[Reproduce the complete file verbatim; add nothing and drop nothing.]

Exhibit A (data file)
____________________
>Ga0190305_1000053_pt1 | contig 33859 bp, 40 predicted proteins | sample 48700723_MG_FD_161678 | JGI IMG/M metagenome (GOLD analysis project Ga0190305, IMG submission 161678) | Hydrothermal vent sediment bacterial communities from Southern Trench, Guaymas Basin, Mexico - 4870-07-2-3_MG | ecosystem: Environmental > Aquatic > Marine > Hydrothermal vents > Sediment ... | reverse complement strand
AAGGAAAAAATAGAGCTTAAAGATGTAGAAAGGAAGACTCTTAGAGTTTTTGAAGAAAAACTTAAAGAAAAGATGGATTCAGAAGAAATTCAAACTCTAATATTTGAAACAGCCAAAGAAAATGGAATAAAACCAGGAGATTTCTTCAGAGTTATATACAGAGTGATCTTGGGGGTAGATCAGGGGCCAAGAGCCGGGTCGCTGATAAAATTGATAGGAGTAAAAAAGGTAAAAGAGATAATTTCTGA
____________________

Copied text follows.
>Ga0190305_1000053_pt1 | contig 33859 bp, 40 predicted proteins | sample 48700723_MG_FD_161678 | JGI IMG/M metagenome (GOLD analysis project Ga0190305, IMG submission 161678) | Hydrothermal vent sediment bacterial communities from Southern Trench, Guaymas Basin, Mexico - 4870-07-2-3_MG | ecosystem: Environmental > Aquatic > Marine > Hydrothermal vents > Sediment ... | reverse complement strand
AAGGAAAAAATAGAGCTTAAAGATGTAGAAAGGAAGACTCTTAGAGTTTTTGAAGAAAAACTTAAAGAAAAGATGGATTCAGAAGAAATTCAAACTCTAATATTTGAAACAGCCAAAGAAAATGGAATAAAACCAGGAGATTTCTTCAGAGTTATATACAGAGTGATCTTGGGGGTAGATCAGGGGCCAAGAGCCGGGTCGCTGATAAAATTGATAGGAGTAAAAAAGGTAAAAGAGATAATTTCTGA